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Summer is made up of approximately 6 weeks or 42 days. That’s not long at all to provide your family with rest, memories, and togetherness especially if everyone isn’t on the same page with how they would like to spend their days. Summer can quickly escalate stress levels making it more sanctifying instead of relaxing. Your preparation and perspective will make the difference.

A summer with kids at home brings a dynamic that changes our once lazy-day summer experience. Before the teenage years, lazy wasn’t even in their vocabulary. They rise early, avoid naps at all costs, and fight bedtimes. As keeper of the home, you must manage your people, your place, and lots of other things! The summertime mom often extends her normal role to become camp director, referee, noise controller, summer school educator, and fast-food dispenser.

And we know that kids were not created to exist on auto pilot, not in the school or summer setting. They need direction, guidance, boundaries, fun, laughter, and protected freedom. The flip side, however, is that children should not be entertained 24/7 by mom, friends, television, video games, or social media.

The best gift you can give a child is the proper training on how to spend their days with the balance of work, play, independent activities, and time with others. Summer affords this opportunity.

Communication of expectations and a lot of intentionality make the difference between delight and disaster. Together with your children, discuss, dream, and make a plan for a summer the entire family will enjoy and remember.

Kick off summer with a brainstorming session, giving everyone a chance to share ideas and on what makes summer fun for them.

  • Will there be a family vacation or a trip to visit Grandma?
  • How many will go to summer camp or Vacation Bible School?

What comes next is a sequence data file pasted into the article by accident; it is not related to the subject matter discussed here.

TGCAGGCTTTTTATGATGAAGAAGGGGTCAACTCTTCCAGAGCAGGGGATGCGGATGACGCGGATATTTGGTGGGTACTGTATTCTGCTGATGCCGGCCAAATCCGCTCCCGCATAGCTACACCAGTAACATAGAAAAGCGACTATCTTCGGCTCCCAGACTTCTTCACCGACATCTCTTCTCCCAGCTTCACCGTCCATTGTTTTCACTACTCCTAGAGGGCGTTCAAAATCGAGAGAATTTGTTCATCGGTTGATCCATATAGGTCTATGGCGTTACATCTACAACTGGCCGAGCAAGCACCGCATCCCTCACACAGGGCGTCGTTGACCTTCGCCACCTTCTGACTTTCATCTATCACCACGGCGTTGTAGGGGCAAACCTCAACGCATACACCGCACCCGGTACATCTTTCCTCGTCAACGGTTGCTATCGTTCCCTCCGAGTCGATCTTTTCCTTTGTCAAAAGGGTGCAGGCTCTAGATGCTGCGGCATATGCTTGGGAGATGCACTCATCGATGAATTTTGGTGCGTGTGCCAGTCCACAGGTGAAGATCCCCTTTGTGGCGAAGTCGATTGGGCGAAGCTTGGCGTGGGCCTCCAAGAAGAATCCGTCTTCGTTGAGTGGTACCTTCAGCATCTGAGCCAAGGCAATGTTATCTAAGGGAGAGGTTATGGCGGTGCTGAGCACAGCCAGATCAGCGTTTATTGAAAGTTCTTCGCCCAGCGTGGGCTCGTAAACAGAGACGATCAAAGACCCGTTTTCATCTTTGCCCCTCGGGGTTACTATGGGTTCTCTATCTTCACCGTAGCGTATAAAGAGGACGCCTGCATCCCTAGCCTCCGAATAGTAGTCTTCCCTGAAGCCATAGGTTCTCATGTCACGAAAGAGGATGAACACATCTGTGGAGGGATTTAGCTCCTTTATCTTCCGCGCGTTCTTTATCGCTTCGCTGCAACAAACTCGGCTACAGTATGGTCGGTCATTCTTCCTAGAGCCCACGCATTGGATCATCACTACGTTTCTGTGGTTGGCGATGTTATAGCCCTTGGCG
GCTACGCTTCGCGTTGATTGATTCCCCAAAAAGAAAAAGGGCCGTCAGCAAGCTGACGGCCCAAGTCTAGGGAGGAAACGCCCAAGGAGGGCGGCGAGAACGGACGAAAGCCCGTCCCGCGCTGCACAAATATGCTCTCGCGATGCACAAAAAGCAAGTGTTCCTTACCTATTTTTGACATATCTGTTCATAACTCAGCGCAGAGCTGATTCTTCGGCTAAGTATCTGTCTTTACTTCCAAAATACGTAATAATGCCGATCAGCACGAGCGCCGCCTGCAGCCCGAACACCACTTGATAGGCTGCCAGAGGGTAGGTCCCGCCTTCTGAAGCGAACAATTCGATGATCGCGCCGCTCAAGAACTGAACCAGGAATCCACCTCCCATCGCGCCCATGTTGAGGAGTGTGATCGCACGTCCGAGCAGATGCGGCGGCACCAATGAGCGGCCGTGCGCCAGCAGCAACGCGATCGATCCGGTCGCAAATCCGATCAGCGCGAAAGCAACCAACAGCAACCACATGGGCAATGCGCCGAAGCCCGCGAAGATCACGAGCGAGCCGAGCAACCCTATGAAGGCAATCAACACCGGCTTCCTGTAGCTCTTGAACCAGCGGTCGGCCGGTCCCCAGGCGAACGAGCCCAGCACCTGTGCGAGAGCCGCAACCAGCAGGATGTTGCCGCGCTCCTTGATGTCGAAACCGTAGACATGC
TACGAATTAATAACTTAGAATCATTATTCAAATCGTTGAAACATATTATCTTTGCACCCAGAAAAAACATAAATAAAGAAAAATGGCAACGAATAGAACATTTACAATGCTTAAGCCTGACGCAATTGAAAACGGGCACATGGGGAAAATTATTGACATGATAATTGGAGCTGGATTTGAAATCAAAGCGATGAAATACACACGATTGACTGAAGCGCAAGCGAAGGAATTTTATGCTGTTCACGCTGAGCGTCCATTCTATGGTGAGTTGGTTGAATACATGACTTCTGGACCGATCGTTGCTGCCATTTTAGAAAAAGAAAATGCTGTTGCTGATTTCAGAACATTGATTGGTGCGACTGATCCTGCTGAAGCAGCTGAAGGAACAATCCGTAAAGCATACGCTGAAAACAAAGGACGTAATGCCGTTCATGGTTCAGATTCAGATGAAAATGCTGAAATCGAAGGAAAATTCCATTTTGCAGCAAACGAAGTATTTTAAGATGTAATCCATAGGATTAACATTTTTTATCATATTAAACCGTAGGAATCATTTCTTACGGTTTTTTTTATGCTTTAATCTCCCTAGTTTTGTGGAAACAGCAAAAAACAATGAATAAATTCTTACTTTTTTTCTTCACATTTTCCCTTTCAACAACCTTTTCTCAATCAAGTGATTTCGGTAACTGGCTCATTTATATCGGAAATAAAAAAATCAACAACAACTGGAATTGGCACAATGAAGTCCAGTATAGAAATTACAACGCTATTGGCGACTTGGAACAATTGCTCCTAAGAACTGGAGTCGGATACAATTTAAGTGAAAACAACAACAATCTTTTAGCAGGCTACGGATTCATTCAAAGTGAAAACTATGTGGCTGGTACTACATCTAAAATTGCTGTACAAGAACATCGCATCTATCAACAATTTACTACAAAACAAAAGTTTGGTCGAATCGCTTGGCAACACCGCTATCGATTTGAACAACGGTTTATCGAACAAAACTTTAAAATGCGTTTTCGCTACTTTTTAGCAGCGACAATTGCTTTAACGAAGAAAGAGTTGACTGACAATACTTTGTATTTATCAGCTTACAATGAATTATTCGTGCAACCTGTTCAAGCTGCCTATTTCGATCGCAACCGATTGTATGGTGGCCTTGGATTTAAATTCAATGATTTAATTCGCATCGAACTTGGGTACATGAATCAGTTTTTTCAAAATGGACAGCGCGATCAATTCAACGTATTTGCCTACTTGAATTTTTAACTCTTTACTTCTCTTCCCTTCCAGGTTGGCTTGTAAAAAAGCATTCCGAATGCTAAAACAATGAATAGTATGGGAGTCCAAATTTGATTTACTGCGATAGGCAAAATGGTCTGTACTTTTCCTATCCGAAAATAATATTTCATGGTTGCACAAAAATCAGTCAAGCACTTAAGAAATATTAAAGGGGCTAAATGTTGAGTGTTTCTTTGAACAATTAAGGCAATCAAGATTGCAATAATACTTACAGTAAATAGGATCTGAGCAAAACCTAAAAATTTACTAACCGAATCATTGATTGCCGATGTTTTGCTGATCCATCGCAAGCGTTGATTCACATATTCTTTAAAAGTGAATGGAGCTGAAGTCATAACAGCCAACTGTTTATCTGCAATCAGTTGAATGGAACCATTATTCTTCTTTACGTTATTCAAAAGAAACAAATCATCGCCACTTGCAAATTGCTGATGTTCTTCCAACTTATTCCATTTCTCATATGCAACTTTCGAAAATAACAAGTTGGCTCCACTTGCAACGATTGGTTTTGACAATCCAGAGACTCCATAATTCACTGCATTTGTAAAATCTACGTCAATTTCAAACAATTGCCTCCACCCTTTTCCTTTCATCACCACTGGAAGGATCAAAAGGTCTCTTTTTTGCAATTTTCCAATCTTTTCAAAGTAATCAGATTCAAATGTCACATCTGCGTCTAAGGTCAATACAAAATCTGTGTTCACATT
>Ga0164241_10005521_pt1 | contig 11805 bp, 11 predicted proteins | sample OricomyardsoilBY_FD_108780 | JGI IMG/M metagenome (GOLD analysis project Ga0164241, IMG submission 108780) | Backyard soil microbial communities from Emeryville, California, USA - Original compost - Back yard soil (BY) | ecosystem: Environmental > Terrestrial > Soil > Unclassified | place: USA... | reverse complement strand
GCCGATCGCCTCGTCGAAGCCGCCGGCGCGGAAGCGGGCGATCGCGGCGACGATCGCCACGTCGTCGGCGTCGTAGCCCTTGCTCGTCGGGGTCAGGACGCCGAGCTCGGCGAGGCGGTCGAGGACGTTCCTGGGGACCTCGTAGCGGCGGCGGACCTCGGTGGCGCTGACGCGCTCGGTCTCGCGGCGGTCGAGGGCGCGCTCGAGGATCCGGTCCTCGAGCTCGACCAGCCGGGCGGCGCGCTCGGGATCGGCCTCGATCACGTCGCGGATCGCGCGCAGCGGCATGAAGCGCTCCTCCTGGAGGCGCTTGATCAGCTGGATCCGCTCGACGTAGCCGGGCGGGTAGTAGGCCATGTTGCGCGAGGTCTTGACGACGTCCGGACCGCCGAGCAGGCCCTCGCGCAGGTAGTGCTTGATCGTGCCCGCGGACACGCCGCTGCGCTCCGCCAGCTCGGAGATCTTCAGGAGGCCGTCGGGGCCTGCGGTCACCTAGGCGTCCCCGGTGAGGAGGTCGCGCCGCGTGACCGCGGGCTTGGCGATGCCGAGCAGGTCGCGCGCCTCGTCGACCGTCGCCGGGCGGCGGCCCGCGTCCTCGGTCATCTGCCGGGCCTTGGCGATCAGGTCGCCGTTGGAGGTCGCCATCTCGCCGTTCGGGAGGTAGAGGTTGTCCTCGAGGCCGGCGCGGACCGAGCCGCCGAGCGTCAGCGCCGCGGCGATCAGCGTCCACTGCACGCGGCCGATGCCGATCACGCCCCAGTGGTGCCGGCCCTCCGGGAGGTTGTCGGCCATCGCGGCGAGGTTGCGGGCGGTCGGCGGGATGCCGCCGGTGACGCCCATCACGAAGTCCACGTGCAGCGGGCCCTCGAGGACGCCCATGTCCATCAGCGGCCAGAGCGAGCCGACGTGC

• What are some ways you can serve others?
  • Are there special foods to try?
  • Is there a new activity to enjoy, a skill to learn, or a summer job to consider?
  • Does mom want to tackle a project, paint a room, or organize a closet?
  • What will the ordinary days look like?

and of course

  • What are the rules, guidelines, and boundaries that provide grace and safety amidst the extra noise, activity, and chaos—your non-negotiables?

My non-negotiables:

  • Keep summers simple
  • Allow kids to play independently – a learned skill that takes time to develop. TV and social media are numbing agents robbing them of creativity while at the same time opening the door to much danger.
  • Experience summer together – play with them.
  • Eating together is not optional. So much happens around the table! If you have children of different ages, you may relax on the family breakfast hour and lunchtime may also vary but make summer suppers a priority.
  • Turn off the tv and social media, please!

How to deal with a lack of schedule?

Aren’t we all thankful for summer?! Admittedly, we may be grateful for the first few weeks until boredom and chaos set in causing mom to count the days until the season changes again. Actually, I don’t do well at all with a lack of schedule, yet summer cries out for this! In fact, many define summer as schedule-less. And that’s the key—schedule less activity daily and weekly.

Many of you may thrive on the joy of many consecutive unplanned days. However, for those of us who like routine, balance is crucial! Even though summer has a rhythm all its own, some type of daily schedule helps. It doesn’t need to be super structured or “by the clock,” but kids find security in routine.

This is what worked for my family when the kids were young:

Mornings: